$topIdentities = array_pad($topIdentities, self::NUM_TOP_IDENTITIES, "");
  • 1
    Provide table definition as complete CREATE TABLE script - current info is not useful. Also provide the most common or the most critical query to be optimized, including EXPLAIN for it.
    – Akina
    Commented Apr 19, 2021 at 17:49
  • 1
    Most SELECTs will be done on events in the past 30 days and use JSON_EXTRACT on message Show an example of JSON value (2-3 values) and the most common JSON_EXTRACT expressions (2-3 variants). PS. Partitioning by date looks like an option right now..
    – Akina
    Commented Apr 19, 2021 at 17:51
  • @Akina Added the MySQL dump and am using Laravel Eloquent ORM for queries. An example is above. I was also thinking of using generated columns for each JSON values but the log messages vary and may end up with about 20 extra blank columns on each record. Really appreciate your constructive response Commented Apr 19, 2021 at 18:03
  • 1
    am using Laravel Eloquent ORM for queries Only pure SQL query can be optimized deliberately, not accidentally. So obtain SQL text which is generated by your code and show it. And, of course, add EXPLAIN.
    – Akina
    Commented Apr 19, 2021 at 19:47
  • Please provide the generated SQL for the SELECT.
    – Rick James
    Commented Apr 19, 2021 at 21:19

1 Answer 1


Are most queries for a given month? Or week or date range? Then I strongly recommend building and maintaining Summary Table(s) that summarize things for each day into a small number of rows. From such a table, it should take seconds, not minutes, to build a "report".

When you get to a trillion rows, a report ls likely to take days, since it will be I/O-bound! With a summary table, it might take only minutes.

Before you get to a trillion rows, you will need to figure out where to store the 200TB of raw data. Or, you need to perfect the summary tables and toss the raw data. Or, as a compromise, you can keep the raw data for the last, say, month, while keeping the summary tables 'forever'. This compromise may be useful if you need "details" for "recent" activity but can live with just daily summaries for "older" data.

If you go with that compromise, then PARTITION BY RANGE(TO_DAYS(..)); this makes the purging of 'old' data fast. If you don't go with the compromise, there is probably zero use fo partitioning.

Another benefit in moving toward summary tables as the primary source of information is that most of the indexes you now have on the "Fact" table can be dropped, thereby saving space and speeding up inserts.

It looks like you are extracting stuff from the JSON to produce a report? Well, that can be done as you build the summary table(s) and the fields can be put into real columns with indexes in there.

Have you estimated how fast you can insert the trillion rows? This may be a problem; let me know if you need some techniques to help with that.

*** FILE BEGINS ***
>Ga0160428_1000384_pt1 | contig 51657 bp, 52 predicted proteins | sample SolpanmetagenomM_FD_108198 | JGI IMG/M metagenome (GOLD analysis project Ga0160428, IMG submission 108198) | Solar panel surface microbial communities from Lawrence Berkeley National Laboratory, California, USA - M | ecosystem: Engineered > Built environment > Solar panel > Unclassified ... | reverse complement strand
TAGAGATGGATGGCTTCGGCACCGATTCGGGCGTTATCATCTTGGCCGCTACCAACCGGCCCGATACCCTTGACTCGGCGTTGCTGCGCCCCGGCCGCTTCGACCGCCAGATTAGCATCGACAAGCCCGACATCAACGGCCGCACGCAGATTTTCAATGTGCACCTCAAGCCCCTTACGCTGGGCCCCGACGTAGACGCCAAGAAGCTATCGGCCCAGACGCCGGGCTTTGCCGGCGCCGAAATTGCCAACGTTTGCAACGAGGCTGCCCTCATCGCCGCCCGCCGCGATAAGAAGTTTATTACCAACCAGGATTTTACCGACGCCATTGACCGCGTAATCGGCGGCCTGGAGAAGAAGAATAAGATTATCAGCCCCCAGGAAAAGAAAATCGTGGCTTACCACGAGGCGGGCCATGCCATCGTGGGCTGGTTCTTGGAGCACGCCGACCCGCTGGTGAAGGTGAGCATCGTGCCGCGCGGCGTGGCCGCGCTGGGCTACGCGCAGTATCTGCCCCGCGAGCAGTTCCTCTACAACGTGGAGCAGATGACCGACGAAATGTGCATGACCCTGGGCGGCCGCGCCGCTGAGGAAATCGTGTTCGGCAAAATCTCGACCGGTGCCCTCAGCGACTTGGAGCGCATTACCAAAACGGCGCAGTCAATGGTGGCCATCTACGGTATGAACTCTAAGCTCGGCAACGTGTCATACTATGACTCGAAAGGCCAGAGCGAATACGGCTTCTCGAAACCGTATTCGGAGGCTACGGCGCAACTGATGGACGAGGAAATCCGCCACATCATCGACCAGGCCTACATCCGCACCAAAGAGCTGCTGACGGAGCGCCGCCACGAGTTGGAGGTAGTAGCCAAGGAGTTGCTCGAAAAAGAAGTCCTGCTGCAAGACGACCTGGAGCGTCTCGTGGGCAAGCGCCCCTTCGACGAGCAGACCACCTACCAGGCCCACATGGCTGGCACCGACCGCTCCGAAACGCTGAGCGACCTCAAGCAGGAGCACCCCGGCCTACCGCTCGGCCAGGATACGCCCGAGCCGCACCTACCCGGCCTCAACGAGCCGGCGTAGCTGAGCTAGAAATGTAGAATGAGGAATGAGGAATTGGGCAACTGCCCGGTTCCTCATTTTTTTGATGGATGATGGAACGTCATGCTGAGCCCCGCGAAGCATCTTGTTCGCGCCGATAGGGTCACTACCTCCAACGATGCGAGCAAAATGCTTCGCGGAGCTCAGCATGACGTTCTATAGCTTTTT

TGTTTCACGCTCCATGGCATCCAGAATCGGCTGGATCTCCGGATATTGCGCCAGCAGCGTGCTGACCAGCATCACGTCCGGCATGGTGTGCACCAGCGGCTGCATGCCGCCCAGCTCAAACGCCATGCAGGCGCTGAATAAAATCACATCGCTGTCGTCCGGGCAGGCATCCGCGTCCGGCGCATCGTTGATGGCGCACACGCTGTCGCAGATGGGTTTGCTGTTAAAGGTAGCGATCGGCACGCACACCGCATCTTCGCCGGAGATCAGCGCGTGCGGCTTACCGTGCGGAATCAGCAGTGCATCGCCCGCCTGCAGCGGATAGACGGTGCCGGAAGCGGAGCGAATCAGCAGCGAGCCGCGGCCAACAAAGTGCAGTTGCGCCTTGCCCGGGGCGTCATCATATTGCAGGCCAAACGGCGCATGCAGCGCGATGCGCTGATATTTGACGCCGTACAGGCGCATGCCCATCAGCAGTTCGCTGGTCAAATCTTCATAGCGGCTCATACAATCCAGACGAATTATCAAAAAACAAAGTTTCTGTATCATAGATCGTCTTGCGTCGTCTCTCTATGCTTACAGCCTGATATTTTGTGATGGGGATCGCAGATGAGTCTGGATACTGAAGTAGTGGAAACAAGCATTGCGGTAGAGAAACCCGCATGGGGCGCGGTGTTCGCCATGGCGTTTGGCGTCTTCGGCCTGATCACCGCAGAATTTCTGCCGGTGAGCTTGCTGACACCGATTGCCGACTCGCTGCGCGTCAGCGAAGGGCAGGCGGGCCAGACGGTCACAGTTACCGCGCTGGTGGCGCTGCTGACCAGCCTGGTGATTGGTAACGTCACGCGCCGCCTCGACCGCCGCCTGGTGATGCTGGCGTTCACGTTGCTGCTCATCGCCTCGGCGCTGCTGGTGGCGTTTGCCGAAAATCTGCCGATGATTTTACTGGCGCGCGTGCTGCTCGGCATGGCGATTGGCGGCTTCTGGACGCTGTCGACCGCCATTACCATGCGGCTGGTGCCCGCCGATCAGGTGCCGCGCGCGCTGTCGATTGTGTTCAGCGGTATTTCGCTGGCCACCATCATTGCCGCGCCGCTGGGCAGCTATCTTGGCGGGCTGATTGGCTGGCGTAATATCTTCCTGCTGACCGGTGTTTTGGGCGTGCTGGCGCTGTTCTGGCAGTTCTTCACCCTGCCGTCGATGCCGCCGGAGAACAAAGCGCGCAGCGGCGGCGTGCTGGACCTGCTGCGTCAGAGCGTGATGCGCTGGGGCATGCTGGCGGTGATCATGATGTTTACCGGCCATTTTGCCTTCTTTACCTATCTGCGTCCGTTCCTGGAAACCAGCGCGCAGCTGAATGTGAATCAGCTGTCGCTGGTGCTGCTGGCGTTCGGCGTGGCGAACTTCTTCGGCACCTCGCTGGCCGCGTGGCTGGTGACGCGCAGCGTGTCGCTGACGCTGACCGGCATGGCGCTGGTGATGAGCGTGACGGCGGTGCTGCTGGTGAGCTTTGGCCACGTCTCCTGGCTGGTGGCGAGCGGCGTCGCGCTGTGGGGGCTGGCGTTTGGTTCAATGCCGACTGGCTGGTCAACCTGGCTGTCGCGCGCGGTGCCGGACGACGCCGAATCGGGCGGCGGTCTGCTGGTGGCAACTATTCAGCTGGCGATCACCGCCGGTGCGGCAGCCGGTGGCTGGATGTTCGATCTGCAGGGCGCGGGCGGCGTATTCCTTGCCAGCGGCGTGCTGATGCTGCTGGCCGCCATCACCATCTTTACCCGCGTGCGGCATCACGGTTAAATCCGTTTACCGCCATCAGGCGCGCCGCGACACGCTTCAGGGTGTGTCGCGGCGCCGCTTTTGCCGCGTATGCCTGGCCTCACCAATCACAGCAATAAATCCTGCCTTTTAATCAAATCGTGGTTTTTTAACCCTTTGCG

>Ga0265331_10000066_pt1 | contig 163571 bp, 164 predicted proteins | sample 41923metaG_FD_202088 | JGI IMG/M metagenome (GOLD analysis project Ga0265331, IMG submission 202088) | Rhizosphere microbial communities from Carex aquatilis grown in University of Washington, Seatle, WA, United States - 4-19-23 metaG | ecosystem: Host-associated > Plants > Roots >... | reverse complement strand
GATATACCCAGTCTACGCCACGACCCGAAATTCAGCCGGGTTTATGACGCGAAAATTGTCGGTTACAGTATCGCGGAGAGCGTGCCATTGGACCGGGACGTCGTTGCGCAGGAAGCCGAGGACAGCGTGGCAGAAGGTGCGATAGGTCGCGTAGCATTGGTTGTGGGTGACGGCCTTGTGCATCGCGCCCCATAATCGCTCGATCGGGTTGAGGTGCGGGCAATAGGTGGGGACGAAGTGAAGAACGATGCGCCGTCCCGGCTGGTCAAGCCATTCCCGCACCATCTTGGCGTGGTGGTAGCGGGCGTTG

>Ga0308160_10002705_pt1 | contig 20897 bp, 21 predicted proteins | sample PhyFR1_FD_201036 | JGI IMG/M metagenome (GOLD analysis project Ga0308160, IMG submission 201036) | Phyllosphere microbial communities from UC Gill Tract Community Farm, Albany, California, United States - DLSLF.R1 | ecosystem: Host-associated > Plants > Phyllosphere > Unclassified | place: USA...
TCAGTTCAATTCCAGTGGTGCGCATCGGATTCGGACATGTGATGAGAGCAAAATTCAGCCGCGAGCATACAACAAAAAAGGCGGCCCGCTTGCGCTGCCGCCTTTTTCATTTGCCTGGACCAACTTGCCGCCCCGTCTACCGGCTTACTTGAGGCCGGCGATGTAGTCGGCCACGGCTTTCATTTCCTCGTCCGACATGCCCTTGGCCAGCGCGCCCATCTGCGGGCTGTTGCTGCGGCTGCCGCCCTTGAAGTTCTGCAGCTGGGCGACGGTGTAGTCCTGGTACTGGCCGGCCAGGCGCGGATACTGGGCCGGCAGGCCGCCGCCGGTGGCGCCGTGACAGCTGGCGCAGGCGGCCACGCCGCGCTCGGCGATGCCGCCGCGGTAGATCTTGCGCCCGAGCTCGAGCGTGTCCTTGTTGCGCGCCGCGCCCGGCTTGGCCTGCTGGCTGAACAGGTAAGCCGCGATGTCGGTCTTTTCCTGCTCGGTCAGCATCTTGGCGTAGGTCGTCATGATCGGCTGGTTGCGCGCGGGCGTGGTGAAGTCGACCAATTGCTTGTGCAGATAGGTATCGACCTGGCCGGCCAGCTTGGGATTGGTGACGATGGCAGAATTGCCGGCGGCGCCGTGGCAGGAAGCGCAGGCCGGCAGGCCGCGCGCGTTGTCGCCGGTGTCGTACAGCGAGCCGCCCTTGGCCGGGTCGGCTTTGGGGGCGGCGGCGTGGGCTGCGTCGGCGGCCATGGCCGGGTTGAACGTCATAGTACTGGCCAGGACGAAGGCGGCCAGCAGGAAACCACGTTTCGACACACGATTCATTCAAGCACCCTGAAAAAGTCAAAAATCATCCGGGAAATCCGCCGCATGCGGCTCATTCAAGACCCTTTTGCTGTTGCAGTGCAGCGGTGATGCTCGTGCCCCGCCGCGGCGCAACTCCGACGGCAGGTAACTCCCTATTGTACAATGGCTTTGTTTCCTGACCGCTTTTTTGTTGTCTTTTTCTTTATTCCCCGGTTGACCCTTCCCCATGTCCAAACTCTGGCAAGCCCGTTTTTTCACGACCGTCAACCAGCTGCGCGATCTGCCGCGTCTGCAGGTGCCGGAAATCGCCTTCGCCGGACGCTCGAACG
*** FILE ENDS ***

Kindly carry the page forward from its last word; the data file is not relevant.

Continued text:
Oh, get rid of any 3rd party package in the middle; you will need to do things directly with MySQL syntax and not be limited by the features that they implemented.

To save some space, normalize device_type. If there are hundreds, then a SMALLINT UNSIGNED is only 2 bytes and lets you have 64K values.

Do you have billions of device_id? If not, don't use an 8-byte BIGINT.

To save some space, consider compressing (in the client) the json and source. By the way, how big are those typically?

"Prefix" indexing (INDEX(source(255))) is rarely of any use.

And you probably don't need either created_at or updated_at. Keep in mind, an unnecessary timestamp column costs more than 5TB for your ultimate table!

Data Warehouse .. Summary Tables .. High speed ingestion .. Bulk normalization .. Partitioning

  • I feel honored to have a MySQL god like yourself reply to my question. I found your blog on summary tables from Googling and realized you posted it in your answer after, but summary tables are exactly what I am looking for - instead of running queries on "fact" tables that could have JSON where clauses, do the processing of metrics during ingestion. Really appreciate your support of the community and you've been of amazing help Commented Apr 22, 2021 at 17:45
  • @ShawnShroyer - Thanks for the acclaim. Yes, do the processing during ingestion -- that is a one-time task (per row), while the "report" side may touch the row many times. Furthermore, the user is waiting for the report to be built.
    – Rick James
    Commented Apr 22, 2021 at 18:23
  • @ShawnShroyer - I have given you a number of tips on handling 200TB, but probably not enough. I recommend you check the numbers again after applying what you can of my recommendations. Calculate number of eventual rows, ingestion rate (rows/sec), disk space needed. Size of largest table (rows; TB). Frequency or SELECTs and how many rows they need to touch. Etc.
    – Rick James
    Commented Apr 22, 2021 at 18:27